Thanks to Turkish police’s efforts, another child kidnapped by the PKK terror group reunited with his family on Thursday.

According to a statement issued by the police headquarters in southern Mersin province, a male member of the organization — identified only by an initial S. — surrendered to Turkish authorities, after the persuasion efforts of police.

S. met with his family at the Counter-Terrorism Directorate.

Another terrorist, who had surrendered to Turkish forces, met with her family after 11 years on Thursday.

Tayfur Fidan was persuaded by Turkish forces to lay down his weapons and surrender in southeastern Diyarbakir province. He met his mother Sever Fidan, who had been staging a sit-in with many other families in Diyarbakir demanding that the terror group return their children who were either kidnapped or deceived by the YPG/PKK.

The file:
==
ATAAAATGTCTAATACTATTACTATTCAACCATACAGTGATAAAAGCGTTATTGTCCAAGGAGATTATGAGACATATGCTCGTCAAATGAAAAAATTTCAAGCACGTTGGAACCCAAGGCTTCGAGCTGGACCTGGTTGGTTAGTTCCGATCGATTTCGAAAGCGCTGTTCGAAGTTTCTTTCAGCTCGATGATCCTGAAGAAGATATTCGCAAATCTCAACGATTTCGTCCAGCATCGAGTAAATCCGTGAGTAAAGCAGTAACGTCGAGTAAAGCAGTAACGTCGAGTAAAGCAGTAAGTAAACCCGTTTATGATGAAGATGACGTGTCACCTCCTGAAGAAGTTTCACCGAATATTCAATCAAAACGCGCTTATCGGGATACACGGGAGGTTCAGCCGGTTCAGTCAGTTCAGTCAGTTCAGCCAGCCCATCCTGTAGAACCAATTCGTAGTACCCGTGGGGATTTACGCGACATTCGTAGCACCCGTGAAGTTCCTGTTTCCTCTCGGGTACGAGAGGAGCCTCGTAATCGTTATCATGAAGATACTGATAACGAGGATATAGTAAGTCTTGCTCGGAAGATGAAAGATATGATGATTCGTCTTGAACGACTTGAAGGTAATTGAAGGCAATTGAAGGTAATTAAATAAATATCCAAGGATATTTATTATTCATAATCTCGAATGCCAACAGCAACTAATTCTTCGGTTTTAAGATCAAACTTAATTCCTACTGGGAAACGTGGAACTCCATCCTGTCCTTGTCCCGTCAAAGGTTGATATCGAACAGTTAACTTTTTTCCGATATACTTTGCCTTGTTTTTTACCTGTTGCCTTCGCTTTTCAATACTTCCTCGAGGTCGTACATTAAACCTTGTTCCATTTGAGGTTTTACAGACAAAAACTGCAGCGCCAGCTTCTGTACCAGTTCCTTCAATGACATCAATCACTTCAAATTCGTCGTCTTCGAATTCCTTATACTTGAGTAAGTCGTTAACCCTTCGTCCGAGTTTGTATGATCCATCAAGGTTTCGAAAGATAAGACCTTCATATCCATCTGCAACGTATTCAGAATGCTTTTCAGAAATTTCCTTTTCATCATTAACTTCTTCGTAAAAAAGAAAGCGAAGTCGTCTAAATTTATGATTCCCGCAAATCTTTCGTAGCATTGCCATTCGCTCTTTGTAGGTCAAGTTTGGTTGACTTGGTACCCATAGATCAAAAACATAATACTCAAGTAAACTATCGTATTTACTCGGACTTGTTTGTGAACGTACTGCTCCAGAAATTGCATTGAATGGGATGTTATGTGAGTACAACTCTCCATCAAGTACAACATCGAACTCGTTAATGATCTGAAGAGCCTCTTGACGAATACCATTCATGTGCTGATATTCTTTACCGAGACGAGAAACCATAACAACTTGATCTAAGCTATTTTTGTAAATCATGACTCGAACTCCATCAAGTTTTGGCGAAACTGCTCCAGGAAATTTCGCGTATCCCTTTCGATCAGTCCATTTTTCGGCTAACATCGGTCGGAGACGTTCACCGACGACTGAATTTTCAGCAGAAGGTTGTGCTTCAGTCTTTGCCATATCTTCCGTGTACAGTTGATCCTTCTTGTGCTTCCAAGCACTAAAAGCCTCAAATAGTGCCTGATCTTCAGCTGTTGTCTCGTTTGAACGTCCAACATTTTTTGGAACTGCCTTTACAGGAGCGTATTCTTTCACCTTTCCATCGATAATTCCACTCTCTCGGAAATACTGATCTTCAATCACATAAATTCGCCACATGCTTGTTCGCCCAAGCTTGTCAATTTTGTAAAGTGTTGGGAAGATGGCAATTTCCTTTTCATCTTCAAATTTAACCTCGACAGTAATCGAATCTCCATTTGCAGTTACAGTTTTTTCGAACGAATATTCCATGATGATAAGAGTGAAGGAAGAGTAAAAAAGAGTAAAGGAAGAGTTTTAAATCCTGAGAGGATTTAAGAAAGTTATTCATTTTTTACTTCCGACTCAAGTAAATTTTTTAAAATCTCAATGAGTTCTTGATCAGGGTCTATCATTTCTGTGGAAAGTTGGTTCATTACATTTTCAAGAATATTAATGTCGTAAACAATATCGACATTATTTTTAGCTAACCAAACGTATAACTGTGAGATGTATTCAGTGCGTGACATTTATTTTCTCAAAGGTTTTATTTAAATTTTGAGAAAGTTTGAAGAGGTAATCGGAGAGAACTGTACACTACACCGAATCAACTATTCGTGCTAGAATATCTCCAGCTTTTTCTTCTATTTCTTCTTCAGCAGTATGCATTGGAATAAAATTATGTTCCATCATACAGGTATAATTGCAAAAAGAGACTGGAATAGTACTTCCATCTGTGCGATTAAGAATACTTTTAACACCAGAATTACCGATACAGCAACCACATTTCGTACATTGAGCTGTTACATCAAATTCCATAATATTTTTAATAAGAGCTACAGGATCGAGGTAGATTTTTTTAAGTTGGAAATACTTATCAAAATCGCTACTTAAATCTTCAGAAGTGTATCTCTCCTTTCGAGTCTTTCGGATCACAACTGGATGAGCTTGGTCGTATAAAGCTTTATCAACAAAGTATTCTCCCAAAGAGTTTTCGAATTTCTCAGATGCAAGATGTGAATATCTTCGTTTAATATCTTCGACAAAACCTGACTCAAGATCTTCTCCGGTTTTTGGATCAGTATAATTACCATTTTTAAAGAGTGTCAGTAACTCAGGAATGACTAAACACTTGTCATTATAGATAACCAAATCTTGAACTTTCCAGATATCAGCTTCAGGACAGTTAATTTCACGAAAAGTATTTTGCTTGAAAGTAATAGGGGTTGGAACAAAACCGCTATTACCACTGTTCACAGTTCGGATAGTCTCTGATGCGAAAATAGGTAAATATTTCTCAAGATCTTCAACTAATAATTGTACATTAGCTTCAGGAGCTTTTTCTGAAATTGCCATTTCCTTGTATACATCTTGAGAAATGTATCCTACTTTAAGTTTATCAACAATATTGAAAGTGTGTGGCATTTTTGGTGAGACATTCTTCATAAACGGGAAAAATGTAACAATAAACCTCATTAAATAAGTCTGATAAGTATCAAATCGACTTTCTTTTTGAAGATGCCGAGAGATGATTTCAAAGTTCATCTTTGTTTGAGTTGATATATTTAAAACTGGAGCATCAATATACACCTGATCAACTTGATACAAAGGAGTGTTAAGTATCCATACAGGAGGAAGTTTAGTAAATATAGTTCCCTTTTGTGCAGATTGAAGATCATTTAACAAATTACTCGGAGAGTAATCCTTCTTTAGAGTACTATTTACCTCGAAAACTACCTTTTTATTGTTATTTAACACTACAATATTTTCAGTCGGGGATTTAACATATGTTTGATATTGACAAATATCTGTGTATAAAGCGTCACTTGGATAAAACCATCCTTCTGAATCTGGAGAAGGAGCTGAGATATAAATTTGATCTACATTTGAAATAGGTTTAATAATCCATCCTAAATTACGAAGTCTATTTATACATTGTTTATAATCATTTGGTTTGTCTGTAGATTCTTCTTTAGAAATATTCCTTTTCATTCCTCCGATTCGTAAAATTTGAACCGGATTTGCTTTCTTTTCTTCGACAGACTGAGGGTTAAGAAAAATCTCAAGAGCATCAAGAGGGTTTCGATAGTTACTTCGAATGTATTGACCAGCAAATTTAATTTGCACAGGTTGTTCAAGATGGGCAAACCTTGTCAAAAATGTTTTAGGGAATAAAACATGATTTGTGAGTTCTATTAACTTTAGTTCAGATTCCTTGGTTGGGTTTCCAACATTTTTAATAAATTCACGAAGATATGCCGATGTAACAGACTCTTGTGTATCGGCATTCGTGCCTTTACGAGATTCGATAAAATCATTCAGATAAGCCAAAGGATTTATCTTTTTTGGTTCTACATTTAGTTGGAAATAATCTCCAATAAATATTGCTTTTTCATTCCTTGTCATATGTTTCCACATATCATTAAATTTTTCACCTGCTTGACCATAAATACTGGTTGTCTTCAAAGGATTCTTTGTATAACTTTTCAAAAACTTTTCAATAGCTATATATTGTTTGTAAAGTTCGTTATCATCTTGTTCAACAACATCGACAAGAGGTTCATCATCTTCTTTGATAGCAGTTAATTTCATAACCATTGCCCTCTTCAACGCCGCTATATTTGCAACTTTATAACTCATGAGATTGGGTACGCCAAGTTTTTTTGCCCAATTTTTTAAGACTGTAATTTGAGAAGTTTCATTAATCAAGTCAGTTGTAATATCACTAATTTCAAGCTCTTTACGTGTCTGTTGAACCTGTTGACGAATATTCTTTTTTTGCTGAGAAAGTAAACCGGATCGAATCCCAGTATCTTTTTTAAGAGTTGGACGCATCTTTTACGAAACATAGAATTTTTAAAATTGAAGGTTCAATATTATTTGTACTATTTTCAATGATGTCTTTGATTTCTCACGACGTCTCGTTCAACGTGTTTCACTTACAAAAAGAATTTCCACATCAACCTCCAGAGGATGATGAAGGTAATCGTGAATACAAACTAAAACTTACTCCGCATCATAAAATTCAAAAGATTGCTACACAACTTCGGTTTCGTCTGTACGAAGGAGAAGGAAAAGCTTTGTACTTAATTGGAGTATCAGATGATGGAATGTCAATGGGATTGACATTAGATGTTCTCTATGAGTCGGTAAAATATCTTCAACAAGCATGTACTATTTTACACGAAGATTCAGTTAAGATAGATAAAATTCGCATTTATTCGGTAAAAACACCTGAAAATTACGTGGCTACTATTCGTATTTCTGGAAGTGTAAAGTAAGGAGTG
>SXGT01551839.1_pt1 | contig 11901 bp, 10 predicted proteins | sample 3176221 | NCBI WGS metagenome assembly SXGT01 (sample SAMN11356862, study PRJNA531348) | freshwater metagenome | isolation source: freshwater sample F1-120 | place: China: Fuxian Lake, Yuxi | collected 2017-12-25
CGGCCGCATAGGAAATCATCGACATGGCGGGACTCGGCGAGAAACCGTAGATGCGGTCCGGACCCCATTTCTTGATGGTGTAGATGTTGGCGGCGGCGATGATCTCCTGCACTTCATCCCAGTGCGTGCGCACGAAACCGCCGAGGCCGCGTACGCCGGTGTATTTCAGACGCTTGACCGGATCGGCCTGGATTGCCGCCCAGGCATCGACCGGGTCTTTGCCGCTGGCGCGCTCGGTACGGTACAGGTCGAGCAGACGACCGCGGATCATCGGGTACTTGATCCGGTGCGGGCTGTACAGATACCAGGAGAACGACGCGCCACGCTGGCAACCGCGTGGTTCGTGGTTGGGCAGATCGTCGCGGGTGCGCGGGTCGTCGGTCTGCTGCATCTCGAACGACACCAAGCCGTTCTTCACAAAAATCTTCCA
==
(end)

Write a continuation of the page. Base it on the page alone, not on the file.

The protest started last September outside the offices of Peoples’ Democratic Party (HDP), a political party accused by the government of having links to the terrorist organization YPG/PKK, in Diyarbakir when Fevziye Cetinkaya, Remziye Akkoyun, and Aysegul Bicer said their children had been forcibly recruited by PKK terrorists. 

Since then, the number of families protesting in front of the building and demanding the return of their children has been rising.

As investigations are going on, surrendered terrorists are provided with many opportunities, including education rights and the freedom to live without fear and oppression. 

They are able to contact their families freely and are provided with essential judicial assistance. The Turkish state offers a variety of services to ensure the surrendered terrorists’ integration into society.

According to their statements, ringleaders of the PKK terror group risk the lives of other terrorists to save their own lives and threaten those planning to surrender with torture.

In its more than 30-year terror campaign against Turkey, the PKK — listed as a terrorist organization by Turkey, the US and the European Union — has been responsible for the deaths of 40,000 people, including women, children and infants.

* Writing by Erdogan Cagatay Zontur

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